CQL generally doesn't see the whole world in one compilation.
In this way it's a lot more like say the C compiler than it is like say Java or C# or something like that. This means several things:
- You don't have to tell CQL about all your schema in all your files, so particular stored procs can be more encapsulated
- You can have different databases mounted in different places and CQL won't care; you provide the database connection to the stored procedures when you call them, and that database is assumed to have the tables declared in this translation unit
- Several different schema can be maintained by CQL, even in the same database, and they won't know about each other
To make this possible there are a few interesting features
Declaring Procedures Defined Elsewhere
Stored procedures defined in another file can be declared to CQL in various ways for each major type of stored procedure. These are covered in the sections below.
Simple Procedures (database free):
This introduces the symbol name without providing the body.
This has important variations.
Procedures that use the database
Most procedures you write will use SQLite in some fashion,
select or something. The
USING TRANSACTION annotation indicates that
the proc in question uses the database and therefore the generated code
will need a database connection in-argument and it will return a SQLite error code.
Procedures that create a result set
If the procedure in question is going to use
call to create a result set,
the type of that result set has to be declared. An example might look like this:
This says that the procedure takes no arguments (other than the implicit database
connection) and it has an implicit out-argument that can be read to get a result
set with the indicated columns: id, name, rate, type, and size.
This form implies
Procedures that return a single row with a value cursor
If the procedure emits a cursor with the
OUT statement to produce a single
row then it can be declared as follows:
This form can have
USING TRANSACTION or not, since it is possible to emit a row with a value cursor and never use the database. See the previous chapter for details on the
Procedures that return a full result set
If the procedure emits many rows with the
OUT UNION statement to produce a full result set
then it can be declared as follows:
This form can have
USING TRANSACTION or not, since it is possible to emit a rows with a value cursor and never use the database. See the previous chapter for details on the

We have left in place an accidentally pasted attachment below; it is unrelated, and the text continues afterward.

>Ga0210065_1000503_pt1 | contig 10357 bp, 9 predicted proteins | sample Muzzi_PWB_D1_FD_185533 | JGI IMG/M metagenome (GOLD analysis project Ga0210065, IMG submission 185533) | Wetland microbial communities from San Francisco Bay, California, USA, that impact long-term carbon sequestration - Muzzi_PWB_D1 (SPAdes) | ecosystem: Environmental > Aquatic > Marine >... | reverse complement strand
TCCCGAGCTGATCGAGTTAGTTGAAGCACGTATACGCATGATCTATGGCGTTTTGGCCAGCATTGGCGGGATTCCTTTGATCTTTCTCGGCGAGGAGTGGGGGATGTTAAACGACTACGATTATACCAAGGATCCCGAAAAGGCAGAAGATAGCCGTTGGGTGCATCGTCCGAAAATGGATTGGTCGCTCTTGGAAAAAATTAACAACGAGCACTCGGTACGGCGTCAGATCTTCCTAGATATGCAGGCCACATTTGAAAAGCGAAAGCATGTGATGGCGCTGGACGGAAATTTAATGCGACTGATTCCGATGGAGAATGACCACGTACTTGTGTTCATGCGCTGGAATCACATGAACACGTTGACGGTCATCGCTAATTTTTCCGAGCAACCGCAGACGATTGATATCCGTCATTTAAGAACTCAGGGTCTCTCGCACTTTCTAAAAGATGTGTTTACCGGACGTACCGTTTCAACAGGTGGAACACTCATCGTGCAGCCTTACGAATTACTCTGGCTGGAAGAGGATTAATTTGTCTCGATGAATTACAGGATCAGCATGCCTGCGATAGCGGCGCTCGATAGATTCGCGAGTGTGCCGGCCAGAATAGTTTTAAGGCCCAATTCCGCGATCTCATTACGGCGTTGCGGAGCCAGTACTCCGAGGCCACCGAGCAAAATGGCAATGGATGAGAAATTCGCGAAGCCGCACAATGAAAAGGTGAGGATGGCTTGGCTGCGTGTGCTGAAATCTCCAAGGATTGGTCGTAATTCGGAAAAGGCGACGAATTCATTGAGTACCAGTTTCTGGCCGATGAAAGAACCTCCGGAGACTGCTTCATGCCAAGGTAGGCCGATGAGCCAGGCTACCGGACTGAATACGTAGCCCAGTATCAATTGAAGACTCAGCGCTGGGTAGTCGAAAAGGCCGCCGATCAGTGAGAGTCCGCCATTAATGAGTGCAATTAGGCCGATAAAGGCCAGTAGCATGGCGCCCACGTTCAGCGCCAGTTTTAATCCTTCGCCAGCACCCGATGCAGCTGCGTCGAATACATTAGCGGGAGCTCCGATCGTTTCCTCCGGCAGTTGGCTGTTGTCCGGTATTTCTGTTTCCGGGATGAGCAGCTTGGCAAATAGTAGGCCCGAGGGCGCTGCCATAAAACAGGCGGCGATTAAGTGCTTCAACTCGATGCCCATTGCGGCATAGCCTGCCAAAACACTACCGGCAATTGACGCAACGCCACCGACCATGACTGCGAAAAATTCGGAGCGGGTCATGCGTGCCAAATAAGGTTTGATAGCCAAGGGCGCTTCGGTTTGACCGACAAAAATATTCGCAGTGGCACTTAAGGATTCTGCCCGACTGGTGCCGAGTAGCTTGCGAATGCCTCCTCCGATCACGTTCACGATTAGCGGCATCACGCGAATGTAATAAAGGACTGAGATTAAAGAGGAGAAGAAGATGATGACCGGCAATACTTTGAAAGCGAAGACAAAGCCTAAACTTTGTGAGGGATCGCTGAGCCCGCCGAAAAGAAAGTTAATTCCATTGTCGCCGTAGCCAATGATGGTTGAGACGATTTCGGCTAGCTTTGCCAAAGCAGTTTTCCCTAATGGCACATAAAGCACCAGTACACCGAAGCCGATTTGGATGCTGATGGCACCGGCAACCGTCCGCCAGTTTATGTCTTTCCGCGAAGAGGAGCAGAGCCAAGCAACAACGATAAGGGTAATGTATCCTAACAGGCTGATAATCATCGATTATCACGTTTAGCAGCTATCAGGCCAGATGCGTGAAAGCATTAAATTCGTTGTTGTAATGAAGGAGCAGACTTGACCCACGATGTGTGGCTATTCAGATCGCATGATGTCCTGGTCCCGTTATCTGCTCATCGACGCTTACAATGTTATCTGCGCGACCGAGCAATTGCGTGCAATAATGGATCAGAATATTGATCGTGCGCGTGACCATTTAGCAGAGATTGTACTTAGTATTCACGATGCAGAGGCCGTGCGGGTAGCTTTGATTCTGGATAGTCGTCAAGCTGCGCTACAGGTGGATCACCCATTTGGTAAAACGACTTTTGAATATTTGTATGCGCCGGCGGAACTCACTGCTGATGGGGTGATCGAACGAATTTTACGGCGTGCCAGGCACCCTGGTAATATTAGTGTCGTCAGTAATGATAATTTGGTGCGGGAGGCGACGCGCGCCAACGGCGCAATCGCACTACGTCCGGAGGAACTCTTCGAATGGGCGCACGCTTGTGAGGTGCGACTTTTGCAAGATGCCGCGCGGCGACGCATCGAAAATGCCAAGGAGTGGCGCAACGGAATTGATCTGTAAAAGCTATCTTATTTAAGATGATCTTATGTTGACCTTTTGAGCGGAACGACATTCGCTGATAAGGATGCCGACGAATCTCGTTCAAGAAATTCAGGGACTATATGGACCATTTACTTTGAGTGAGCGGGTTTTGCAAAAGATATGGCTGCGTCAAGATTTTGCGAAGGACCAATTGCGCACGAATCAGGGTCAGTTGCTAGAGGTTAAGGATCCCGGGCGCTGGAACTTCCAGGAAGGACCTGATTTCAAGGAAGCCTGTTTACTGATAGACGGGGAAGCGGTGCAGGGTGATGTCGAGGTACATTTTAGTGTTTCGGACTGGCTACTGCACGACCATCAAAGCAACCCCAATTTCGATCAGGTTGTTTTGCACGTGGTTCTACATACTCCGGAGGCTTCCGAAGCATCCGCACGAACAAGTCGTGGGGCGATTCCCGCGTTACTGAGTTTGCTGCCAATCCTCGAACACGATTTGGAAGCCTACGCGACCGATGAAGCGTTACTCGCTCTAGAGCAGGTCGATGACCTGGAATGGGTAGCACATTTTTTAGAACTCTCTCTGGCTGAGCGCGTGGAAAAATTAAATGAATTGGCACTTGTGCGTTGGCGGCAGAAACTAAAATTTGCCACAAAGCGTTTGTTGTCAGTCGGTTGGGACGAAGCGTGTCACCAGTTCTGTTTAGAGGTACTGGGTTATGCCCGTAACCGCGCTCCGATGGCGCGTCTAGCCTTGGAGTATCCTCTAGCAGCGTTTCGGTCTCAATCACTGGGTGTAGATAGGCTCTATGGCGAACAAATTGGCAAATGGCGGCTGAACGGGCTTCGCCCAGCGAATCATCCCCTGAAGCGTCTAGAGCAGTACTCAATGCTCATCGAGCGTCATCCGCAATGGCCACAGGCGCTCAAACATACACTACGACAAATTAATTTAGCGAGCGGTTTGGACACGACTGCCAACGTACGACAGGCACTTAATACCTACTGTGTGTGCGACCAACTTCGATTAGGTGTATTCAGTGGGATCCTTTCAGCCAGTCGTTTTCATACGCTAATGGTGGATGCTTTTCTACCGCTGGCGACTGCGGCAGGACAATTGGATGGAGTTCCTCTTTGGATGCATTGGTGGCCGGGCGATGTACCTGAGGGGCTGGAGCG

OUT UNION statement.
Exporting Declared Symbols Automatically
To avoid errors, the declarations for any given file can be automatically created
by adding something like
--generate_exports to the command line. This will require an additonal file name to be passed in the
--cg portion to capture the exports.
That file can then be used with
#include when you combine the C pre-processor
with CQL as is normally done.
Nomenclature is perhaps a bit weird here. You use
--generate_exports to export
the stored procedure declarations from the translation units. Of course those
exported symbols are what you then import in some other module. Sometimes this
output file is called
foo_imports.sql because those exports are of course exactly
what you need to import
foo. You can use whatever convention you like of course,
CQL doesn't care. The full command line might look something like this:
Using the pre-processor you can get declarations from elsewhere with a directive like this:
Here are some more examples directly from the CQL test cases; these are all
So far we've avoided discussing the generated C code in any details but here it seems helpful to show exactly what these declarations correspond to in the generated C to demystify all this. There is a very straightforward conversion.
As you can see, these declarations use exactly the normal SQLite types and so it is very easy to declare a procedure in CQL and then implement it yourself in straight C, simply by conforming to the contract.
Importantly, SQLite does not know anything about CQL stored procedures, or anything at all about CQL
really so CQL stored procedure names cannot be used in any way in SQL statements. CQL
control flow like the
call statement can be used to invoke other procedures and
results can be captured by combing the
OUT statement and a
DECLARE CURSOR construct
but SQLite is not involved in those things. This is another place where the inherent
two-headed nature of CQL leaks out.
Finally, this is a good place to reinforce that procedures with any of the structured
result types (
out union) can be used with a suitable cursor.
Can be used two interesting ways:
get_other_stuff have the same shape, then
this procedure simply passes on one or the other's result set unmodified
as its own return value.
But you could do more than simply pass on the result.
Here we can see that we used the procedure to get the results and then process them directly somehow.
And of course the result of an
OUT can similarly be processed using
a value cursor as we previously saw.
These combinations allow for pretty general composition of stored procedures as long as they are not recombined with SQLite statements.